Written 9 July, 2007
The Real World Grows Distant
In the eight months since I came to Second Life, my relationships with people in the real world have changed profoundly.
I’ve pretty much lost my best friend because of the time I spend on the grid. I remain close to my other best friend, but she doesn’t call me as often because she knows I’m likely to be on the grid.
When I have lunch with acquaintances, I talk about what I always talked about, but they don’t quite hear me because they know I’m probably talking about something that happened on the grid.
“I went to an art show yesterday, photographs taken by my friend Kat Kurda. They were stunning. I bought three.
“My Sweetie was acting as hostess, greeting everyone and handing out cards and being bubbly and charming. She was brilliant!
“Kat’s show was on the top floor of a Star Trek museum, and a lot of trekkies dropped by.”
I don’t tell them there was a Tribble loose in the room and it was trying to mate with my leg. Or that I crashed twice while diddling with the Client menu, trying to take arty photos.
But I do tell them a couple of the visitors irritated me with their MENSA-like pretensions and I couldn’t resist ribbing them gently—well, maybe not THAT gently, for Kat asked me not to argue with the Trekkies.
I tell them Sweetie and I went sailing and watched movies while Skyping. I tell them about shopping and about flying around in my blimpiquito (about which I will soon blog). I tell them I had to kick a gay German escort off my property because he was a rude boy. I tell them I love to stand on the observation platforms at Pele and listen to the ocean and watch the sun set.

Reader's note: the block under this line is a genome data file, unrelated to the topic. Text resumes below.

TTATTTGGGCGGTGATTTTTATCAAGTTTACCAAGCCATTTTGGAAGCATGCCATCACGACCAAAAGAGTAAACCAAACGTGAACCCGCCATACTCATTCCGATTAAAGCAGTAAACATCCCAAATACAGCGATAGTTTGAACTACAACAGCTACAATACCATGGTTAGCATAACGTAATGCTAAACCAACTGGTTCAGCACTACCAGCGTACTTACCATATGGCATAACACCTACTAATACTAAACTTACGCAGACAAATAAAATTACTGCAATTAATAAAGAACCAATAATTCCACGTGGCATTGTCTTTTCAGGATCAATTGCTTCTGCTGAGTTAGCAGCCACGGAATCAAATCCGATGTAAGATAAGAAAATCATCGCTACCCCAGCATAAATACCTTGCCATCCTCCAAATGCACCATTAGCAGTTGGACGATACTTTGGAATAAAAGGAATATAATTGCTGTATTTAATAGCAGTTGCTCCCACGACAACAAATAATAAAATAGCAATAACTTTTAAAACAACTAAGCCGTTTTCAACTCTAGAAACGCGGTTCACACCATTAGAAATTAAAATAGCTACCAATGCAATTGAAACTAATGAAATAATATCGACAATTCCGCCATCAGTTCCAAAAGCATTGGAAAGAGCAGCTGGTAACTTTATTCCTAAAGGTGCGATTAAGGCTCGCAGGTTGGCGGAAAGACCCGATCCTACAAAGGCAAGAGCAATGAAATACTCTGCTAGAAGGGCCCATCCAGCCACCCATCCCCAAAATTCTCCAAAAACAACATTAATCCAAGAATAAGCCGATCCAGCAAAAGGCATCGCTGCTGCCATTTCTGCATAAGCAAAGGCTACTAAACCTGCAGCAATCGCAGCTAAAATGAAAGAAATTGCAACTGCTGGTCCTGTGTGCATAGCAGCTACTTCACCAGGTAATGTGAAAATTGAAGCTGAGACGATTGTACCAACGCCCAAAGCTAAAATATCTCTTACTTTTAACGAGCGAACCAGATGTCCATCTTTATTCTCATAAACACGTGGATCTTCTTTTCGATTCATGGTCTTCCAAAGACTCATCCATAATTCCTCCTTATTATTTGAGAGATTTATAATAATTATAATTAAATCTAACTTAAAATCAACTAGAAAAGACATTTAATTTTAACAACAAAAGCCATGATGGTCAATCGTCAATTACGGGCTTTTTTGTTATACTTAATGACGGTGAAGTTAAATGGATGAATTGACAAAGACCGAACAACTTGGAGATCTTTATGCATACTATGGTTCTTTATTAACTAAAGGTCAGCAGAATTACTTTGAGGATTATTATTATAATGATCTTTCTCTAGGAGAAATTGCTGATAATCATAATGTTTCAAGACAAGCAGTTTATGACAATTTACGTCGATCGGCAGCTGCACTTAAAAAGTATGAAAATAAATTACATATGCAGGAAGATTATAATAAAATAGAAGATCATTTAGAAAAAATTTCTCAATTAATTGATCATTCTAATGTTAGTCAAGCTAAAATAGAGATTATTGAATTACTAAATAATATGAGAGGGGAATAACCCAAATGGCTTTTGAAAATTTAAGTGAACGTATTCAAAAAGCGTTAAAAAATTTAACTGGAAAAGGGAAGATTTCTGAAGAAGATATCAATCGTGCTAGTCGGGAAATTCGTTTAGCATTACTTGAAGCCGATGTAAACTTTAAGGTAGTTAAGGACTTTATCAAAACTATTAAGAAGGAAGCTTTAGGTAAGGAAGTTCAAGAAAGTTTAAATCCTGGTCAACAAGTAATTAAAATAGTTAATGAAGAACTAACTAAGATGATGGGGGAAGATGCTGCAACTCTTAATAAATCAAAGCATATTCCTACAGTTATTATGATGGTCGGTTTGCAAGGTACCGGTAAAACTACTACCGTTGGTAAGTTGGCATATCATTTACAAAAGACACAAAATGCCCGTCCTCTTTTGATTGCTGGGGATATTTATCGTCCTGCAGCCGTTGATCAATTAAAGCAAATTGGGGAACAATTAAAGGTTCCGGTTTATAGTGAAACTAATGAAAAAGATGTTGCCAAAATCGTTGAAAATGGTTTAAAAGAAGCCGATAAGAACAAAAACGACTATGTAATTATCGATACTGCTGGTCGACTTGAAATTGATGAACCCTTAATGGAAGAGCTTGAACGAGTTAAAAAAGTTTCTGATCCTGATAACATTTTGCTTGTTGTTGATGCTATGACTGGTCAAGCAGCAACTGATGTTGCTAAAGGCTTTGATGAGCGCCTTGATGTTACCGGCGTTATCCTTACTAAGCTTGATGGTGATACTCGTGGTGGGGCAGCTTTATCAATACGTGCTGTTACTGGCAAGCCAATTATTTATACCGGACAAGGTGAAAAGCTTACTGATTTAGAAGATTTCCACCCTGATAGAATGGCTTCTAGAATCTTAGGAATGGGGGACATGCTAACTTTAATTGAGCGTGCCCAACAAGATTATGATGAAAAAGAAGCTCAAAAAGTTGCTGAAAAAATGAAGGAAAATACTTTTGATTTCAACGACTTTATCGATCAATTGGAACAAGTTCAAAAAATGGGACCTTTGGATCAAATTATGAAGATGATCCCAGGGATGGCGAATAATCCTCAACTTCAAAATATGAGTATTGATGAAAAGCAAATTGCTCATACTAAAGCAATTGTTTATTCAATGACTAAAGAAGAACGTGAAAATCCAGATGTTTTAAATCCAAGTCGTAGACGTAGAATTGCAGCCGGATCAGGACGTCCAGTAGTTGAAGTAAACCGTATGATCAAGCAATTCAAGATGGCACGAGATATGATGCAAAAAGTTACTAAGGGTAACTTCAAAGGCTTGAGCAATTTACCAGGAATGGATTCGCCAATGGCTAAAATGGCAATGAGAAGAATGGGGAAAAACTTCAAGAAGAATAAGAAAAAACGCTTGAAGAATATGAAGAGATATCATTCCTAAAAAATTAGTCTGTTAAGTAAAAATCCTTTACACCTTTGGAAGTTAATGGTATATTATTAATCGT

None of it registers.
It’s not real to them because they’re not on the grid.
So after a while I stop talking to them about Second Life. And the conversation quickly runs down because I find I don’t have a lot of other things to say.
I’m a brilliant conversationalist, but the conversation suffers because I can’t really share my life with them, because it sails right over their heads.
And quite frankly, sometimes I would rather be on the grid than on the phone or at lunch with them—especially when they call while a film is screening or Sweetie and I are being intimate or sublimely silly.
I’ve always been a patient person, but lately I find myself irritated at things that waste my time—phone calls from people one talks to because one is too polite not too (I think everyone has a couple of phone pests), holding for the automated help systems of big corporations, attending meetings that don’t seem as important as they once did, and phone calls from strangers who want things I’m not obligated to provide for them. I even let e-mail sit for a day or two before I respond to it.
I was happy to cut loose my phone pests, and a headset has helped with being put on hold. And I’m rearranging my obligations to the not-for-profits with which I work to minimize the time I spend in both telephone and in-person meetings.
Call me addicted. Maybe I am. But I’m merely pleasing myself in ways I never dared to before. I just no longer have the patience and the time for time-wasting people and events.
If that’s bad, it’s bad, but people in the real world are going to have to deal with it. I would rather spend the time with my Sweetie and my friends.
On Saturday, my city held a cookout on the beach near my home. It was a two-minute walk, the evening was pleasant, and there were lots of my neighbors, most of whom I like. But after a hamburger and a hot dog and brief conversations with people I’ve not seen for a while, the air conditioning in my house and my monitor were calling me. I said goodbye rather than wait around for the concert which was to follow.
Before, I would have stayed and listened to the concert—but only because there was nothing better to do. But I said my goodbyes and walked home and logged onto the grid.
I’m sure it was a good concert, but I have 23,000 songs on iTunes and my Sweetie (who blew off her own event) was at Pele, awaiting my return.
There was no contest.